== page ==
Please use this identifier to cite or link to this item:
|Title:||Healing the wounds of Gukurahundi: a participatory action research project||Authors:||Ngwenya, Dumisani||Issue Date:||2014||Abstract:||Between 1983 and 1987, an estimated 20 000 people from Matebeleland and parts of Midlands Province in Zimbabwe were killed in an operation code named Gukurahundi by state security agents; mostly the Central Intelligence Organisation and a battalion [5th Brigade] especially trained for this operation. Since that time no official apology or any form of healing process has been proffered by the ZANU PF government which was responsible for these atrocities. As a result, most communities in these areas have never been afforded opportunities to openly talk about their experiences and to seek relief for their painful memories of the past. If anything, the government has continued to cause enduring pain by periodically actively suppressing any such attempts. It has become an accepted norm that after violent conflicts that programmes aimed at reconciliation, healing and forgiveness should be undertaken as part of the peacebuilding efforts. Where such has not occurred, there is a fear that there might be a return to violence at some point in that country or community. The question that this research seeks to answer is whether, in view of the absence of any apology or official healing programme, these communities can heal themselves? Using a participatory action research approach, this research sheds some light on what communities could possibly do on their own to deal with their hurts. It also identifies conditions that would make such healing sustainable and what currently prevents that from taking place. It finds that through a broadly-based array of actions such as creating safe and empathetic spaces for storytelling, both verbal and written, group-based healing workshops and other psychosocial approaches, as well as a critical analysis of participants’ contexts in order to understand what needs transformation, it is possible for traumatised communities to attain a measure of relief from their emotional and psychological wounds. It also finds that this relief could be more sustainable if certain conditions were eliminated.||Description:||Submitted in fulfilment of the requirements of the degree of Doctor of Technology: Public Management, Durban University of Technology. South Africa, 2014.||URI:||http://hdl.handle.net/10321/1300|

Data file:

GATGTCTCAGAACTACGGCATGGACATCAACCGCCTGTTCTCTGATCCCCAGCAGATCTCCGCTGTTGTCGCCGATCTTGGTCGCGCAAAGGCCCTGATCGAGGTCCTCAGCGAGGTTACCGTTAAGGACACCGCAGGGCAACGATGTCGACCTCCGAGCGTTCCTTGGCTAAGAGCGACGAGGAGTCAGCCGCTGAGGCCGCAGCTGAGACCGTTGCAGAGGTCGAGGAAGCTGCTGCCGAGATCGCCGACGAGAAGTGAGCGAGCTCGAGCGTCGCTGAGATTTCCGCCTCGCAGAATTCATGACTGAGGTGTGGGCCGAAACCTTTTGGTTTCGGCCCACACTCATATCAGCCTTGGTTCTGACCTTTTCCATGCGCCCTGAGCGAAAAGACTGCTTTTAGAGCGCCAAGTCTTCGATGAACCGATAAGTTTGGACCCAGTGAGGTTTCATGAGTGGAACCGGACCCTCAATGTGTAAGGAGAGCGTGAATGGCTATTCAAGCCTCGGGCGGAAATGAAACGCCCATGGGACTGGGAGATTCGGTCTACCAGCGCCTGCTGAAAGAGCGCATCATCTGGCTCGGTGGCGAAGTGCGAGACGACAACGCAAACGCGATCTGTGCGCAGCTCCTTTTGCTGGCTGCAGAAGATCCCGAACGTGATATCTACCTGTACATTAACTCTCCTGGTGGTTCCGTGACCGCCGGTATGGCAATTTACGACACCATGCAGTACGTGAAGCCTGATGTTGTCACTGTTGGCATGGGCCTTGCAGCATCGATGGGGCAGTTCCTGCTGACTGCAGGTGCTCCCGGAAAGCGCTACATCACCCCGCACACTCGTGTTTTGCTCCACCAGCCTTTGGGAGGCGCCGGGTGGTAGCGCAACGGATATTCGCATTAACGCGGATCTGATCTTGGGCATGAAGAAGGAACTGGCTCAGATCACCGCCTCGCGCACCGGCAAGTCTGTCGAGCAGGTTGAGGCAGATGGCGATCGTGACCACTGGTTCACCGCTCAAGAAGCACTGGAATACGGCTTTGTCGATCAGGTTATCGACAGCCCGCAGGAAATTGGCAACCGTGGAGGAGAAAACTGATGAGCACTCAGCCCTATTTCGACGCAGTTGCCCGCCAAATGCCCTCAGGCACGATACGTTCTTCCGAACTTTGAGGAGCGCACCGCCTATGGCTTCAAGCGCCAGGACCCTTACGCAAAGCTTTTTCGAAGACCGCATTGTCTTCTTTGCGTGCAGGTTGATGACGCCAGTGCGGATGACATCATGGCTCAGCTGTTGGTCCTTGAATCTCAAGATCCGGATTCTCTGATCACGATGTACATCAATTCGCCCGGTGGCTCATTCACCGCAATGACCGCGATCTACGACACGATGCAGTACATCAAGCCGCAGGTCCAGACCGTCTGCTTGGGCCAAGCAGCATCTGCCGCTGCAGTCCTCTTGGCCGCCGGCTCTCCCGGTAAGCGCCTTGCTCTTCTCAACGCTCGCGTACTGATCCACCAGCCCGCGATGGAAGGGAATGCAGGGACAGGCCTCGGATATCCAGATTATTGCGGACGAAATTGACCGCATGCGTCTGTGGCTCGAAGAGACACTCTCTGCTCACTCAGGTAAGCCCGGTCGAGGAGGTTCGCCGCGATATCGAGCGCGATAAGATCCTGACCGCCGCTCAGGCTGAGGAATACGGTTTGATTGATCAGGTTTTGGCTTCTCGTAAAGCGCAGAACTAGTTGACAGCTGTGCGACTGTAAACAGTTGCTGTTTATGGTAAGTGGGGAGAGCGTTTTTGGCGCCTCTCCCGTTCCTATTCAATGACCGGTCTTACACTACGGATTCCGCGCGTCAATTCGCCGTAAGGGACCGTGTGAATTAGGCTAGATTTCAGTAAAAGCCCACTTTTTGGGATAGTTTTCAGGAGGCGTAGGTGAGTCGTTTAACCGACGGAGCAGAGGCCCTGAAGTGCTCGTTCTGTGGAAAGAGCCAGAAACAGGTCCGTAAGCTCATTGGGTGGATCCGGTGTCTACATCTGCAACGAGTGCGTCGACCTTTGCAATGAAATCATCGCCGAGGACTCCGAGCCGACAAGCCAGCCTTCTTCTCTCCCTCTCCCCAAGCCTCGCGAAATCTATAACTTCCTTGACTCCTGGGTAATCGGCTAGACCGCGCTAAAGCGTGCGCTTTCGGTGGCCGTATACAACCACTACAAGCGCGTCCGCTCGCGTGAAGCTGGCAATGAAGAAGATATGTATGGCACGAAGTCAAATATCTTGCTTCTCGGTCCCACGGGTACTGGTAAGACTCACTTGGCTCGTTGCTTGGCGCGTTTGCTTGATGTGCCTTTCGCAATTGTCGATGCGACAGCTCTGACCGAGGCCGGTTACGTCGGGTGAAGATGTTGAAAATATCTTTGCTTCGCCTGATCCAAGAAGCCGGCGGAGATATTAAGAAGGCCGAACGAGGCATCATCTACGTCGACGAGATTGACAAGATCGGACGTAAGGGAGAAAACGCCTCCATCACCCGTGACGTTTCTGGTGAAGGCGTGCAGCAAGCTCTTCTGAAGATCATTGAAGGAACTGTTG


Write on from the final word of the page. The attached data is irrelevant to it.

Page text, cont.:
|Appears in Collections:||Theses and dissertations (Management Sciences)|
Show full item record
Page view(s) 50356
checked on Jul 15, 2018
checked on Jul 15, 2018
Items in DSpace are protected by copyright, with all rights reserved, unless otherwise indicated.